You will have guessed this a typically brutal piece of hokum from the probably Bourbaki-esque Ms. White; she leaving us with a delightfully unanswered question: Whose were the frightened eyes which stared back at James from the other crates in the aircraft luggage hold?

By Jack Shackleford

Occult writer Selby believes he has become impotent due to a black magic spell placed upon him by another occultist whom he has insulted (Starling).  So he elicits the aid of Alexandra, his attractive young secretary to help him break the hex.

It is hard really to know what to make of this one.  It opens reading almost like some updated M.R. James yarn.  Perhaps Casting The Runes with Selby playing Dunning to Starling’s Karswell, and the knotted string standing in for the parchment.  But as Selby alternately utilises anger then resignation to manipulate Alexandra out of her knickers, I began to believe we may be witnessing some particularly extravagant seduction technique.

But then, blow me down, did Selby not succeed in summoning up your actual demon.  But he soon wishes he hadn’t bothered.

By Maureen O’Hara

Jenny lives with her father and elder brother on a remote farm.  Her father dotes on Simon, who I think we are intended to believe has Down’s syndrome, yet clearly detests Jenny.  When she plucks up the courage to ask about her absent mother her father, after his initial rage subsides, finally agrees to take Jenny to her.

Another entry from the rather eccentric pen of Ms. O’Hara, although unlike her other contributions this one has a more gritty and lifelike feel to it.  But still her tendency to drift into unrealistic dialogue persists.  When Jenny’s father (although not her biological father, as it transpires) is taking her to be re-united with her mother, the following exchange takes place:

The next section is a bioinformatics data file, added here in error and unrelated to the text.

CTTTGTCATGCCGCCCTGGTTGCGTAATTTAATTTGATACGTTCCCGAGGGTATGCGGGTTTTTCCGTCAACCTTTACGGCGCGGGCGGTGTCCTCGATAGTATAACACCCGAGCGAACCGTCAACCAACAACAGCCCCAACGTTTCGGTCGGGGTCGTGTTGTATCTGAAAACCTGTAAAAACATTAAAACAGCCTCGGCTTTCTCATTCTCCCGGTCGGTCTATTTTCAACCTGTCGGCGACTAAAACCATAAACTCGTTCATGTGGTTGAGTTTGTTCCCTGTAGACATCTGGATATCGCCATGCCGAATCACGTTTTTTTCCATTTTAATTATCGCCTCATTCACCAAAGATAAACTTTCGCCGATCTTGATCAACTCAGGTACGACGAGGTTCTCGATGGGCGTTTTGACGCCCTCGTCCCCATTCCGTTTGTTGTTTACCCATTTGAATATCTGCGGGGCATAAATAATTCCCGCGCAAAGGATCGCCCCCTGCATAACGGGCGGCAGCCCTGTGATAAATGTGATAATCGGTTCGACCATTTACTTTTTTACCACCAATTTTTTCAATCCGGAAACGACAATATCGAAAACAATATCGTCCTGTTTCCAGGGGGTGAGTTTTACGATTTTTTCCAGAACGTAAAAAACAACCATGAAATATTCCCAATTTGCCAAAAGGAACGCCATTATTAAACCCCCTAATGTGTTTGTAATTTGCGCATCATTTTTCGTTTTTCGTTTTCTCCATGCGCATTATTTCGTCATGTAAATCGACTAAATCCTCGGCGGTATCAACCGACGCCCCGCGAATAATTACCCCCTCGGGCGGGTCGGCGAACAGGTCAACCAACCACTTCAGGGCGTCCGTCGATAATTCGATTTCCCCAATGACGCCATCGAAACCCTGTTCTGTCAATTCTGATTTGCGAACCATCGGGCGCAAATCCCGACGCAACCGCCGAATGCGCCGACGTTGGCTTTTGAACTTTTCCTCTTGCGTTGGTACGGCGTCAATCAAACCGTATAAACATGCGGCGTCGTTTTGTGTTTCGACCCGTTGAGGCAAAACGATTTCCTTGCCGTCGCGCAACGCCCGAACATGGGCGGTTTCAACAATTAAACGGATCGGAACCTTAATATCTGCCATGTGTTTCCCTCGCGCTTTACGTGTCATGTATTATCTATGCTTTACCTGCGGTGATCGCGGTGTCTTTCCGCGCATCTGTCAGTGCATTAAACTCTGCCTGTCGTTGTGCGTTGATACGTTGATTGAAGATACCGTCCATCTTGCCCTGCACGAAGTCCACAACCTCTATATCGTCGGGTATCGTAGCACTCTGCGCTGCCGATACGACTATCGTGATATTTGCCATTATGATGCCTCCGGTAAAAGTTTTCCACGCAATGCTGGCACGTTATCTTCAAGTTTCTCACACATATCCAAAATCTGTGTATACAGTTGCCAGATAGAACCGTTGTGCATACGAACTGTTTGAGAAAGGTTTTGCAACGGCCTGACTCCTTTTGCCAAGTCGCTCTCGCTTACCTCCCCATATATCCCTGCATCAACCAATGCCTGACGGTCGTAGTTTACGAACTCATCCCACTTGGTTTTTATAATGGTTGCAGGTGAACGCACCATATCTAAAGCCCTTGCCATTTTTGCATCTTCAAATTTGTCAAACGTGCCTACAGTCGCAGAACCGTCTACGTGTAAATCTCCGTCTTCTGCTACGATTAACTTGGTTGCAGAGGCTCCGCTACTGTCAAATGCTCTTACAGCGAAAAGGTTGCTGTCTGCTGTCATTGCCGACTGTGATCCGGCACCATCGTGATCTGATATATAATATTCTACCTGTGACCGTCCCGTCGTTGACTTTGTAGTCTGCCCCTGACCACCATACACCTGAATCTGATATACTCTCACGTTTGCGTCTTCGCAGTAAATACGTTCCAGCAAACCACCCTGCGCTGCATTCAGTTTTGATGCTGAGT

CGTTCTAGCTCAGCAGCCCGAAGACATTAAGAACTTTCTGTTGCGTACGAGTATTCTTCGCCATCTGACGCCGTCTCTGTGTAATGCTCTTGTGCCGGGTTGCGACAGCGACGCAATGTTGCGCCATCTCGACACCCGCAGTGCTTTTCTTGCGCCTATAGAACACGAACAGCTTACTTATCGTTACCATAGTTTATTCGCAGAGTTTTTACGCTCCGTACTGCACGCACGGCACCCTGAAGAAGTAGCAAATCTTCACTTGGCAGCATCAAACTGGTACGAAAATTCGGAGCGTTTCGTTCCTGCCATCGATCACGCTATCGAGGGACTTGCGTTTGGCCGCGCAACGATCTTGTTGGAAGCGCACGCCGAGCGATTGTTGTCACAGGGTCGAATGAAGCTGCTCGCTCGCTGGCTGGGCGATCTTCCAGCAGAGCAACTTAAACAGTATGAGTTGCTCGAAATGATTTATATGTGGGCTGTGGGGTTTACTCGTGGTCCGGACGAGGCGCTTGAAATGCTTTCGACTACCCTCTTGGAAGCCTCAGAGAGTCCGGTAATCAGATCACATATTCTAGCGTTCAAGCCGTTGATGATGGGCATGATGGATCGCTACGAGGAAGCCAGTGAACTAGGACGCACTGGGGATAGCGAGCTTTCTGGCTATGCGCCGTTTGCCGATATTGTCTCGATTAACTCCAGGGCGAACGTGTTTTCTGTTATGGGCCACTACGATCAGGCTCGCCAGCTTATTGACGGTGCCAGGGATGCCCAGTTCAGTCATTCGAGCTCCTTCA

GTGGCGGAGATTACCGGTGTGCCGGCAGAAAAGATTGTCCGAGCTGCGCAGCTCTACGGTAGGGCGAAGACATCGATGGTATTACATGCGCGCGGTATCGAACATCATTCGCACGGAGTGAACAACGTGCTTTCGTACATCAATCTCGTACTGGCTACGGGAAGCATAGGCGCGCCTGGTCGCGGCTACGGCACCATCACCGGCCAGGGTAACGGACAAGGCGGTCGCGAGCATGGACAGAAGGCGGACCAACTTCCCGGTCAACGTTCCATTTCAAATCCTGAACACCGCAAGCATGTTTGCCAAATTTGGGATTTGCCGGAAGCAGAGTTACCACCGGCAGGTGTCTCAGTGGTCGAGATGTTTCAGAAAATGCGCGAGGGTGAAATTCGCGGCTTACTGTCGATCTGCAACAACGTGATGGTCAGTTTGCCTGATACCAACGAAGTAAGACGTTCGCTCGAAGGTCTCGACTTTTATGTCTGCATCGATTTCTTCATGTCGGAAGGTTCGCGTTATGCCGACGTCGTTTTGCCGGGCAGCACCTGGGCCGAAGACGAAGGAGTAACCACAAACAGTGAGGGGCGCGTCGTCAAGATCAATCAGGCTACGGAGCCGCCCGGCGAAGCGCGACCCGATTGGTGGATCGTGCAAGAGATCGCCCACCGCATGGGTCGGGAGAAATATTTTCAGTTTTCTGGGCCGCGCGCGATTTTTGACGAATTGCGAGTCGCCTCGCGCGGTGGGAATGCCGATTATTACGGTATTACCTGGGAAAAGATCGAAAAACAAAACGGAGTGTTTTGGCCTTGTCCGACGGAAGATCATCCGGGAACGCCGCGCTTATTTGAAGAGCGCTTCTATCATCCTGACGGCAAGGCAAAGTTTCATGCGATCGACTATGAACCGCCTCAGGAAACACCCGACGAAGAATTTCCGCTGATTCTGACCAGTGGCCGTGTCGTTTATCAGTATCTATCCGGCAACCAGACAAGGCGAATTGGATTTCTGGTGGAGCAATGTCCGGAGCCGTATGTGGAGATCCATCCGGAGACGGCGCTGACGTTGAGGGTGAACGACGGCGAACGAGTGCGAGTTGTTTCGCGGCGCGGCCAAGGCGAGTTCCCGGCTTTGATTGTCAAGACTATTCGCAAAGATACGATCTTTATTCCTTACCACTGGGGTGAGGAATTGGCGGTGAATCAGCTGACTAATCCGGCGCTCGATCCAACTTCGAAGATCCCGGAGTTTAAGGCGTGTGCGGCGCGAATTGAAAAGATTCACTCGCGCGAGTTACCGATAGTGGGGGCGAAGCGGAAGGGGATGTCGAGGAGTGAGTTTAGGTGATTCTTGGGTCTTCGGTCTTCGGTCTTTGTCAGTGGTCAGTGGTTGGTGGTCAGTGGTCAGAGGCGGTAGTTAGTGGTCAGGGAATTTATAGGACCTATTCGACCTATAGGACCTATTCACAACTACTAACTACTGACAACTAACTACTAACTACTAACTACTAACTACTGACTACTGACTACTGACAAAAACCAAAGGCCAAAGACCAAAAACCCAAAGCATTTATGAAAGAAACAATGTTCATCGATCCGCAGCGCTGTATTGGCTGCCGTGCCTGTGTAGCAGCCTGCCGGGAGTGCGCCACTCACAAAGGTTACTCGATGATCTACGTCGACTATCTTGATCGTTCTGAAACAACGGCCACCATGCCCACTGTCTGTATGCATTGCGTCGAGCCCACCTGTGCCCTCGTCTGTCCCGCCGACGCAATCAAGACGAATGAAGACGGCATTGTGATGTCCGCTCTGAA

“Jenny, it was not until today that I observed your budding femininity.  Before today I saw you only as a source of irritation; now I see you as a source of great pleasure.  I need to be pleased by you, Jenny, otherwise there will be no reunion with your mother”

“I will do anything to be reunited with my mother”.

We are surely here witnesses to perhaps the most polite and formalised rape in literary history.

And are we I wonder being treated to a rare piece of humour by the hitherto po-faced authoress, when we read of a broken milk-bottle in the shallow grave?  As if a milkman would perhaps perpetually carry one around with him like a calling card?

And, as for the polished ribs and sparkling teeth……..

By Myc Harrison

Consequent to some wartime misdemeanor elderly tailor Rantz has been subject to "years of blackmail and violence" at the hands of "the man".  Rantz, along with his wife, is now planning to escape by boat to Holland, but before doing so is determined to get even with his tormentor. 

The actual nature of the naughtiness Rantz got up during the war to lead to the blackmail is not specified, but some sort of profiteering is hinted at.  There is, however, no ambiguity about the particularly cruel demise he contrives for the unnamed man.

Indeed, the almost wilfully complicated and contrived nature of the punishment is the one weakness of this tale.  For after taking careful steps to free himself from clutches of the man, Rantz then appears to take some decidedly unnecessary risks in order to achieve his revenge.

But, I suppose without these there would be no story. 

By Dawn Muscillo

Sister Coxall likes things just so in the psychiatric ward she runs.  The last thing she needs is some newly-qualified young doctor pitching up with his new-fangled ideas for change.  But she has a plan to deal with him, as she has done with his nine predecessors.

It is the nine previous doctors who “failed to report for duty” which turns this tale from what could have been a real psychological tour-de-force to something just a bit silly.  Sister Coxhall – a Nurse Ratched figure with control freakery taken to the nth degree – could conceivably have got away with one instance, but ten?

By Jonathan Cruise

It is the early 1930s and freshly ordained curate Trescott has been allocated (if that is the correct word) the Somerset parish of Stumber.  There he encounters Aigur Gondercrest, the arrogant Master of Claygo Hall, and learns of the legend of the Claygo Worm; a large creature apparently pliable to the bidding of the Gondercrest family.